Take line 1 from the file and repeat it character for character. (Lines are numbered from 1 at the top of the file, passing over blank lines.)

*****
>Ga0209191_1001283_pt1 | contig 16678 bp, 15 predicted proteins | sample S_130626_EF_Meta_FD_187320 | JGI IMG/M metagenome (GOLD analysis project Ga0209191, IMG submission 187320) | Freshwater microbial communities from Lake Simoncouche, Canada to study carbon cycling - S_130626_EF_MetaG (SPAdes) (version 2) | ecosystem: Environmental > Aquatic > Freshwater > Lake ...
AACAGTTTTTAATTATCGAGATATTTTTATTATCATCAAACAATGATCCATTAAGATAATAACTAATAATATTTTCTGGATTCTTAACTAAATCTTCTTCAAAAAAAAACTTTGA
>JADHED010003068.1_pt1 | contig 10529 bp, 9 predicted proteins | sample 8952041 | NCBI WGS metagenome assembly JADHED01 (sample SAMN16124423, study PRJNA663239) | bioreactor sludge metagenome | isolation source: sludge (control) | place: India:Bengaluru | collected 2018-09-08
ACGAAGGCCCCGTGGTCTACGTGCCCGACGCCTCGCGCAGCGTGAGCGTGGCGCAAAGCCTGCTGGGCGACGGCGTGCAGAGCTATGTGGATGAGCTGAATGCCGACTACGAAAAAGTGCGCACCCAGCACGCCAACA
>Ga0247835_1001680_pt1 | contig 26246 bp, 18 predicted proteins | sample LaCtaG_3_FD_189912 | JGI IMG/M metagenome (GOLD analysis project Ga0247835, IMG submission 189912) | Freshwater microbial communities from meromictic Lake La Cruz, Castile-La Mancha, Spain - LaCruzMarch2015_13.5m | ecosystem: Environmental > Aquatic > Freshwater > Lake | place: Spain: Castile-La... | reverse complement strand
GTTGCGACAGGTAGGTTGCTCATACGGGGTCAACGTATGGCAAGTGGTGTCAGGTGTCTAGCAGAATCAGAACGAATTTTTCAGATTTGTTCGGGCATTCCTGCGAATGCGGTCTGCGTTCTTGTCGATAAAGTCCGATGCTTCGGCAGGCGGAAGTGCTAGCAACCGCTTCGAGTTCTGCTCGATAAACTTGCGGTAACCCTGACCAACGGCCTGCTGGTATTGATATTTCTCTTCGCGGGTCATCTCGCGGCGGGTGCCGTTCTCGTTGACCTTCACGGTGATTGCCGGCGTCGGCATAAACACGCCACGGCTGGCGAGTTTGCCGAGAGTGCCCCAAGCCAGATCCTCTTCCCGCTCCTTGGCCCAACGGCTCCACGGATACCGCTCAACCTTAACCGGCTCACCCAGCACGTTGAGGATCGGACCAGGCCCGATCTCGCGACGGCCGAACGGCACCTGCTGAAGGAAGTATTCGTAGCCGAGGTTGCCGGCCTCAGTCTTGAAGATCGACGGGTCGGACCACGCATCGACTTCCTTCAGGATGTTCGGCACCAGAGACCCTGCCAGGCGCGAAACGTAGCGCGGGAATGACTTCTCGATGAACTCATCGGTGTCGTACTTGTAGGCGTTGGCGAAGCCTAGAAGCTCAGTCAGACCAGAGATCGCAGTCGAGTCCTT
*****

>Ga0209191_1001283_pt1 | contig 16678 bp, 15 predicted proteins | sample S_130626_EF_Meta_FD_187320 | JGI IMG/M metagenome (GOLD analysis project Ga0209191, IMG submission 187320) | Freshwater microbial communities from Lake Simoncouche, Canada to study carbon cycling - S_130626_EF_MetaG (SPAdes) (version 2) | ecosystem: Environmental > Aquatic > Freshwater > Lake ...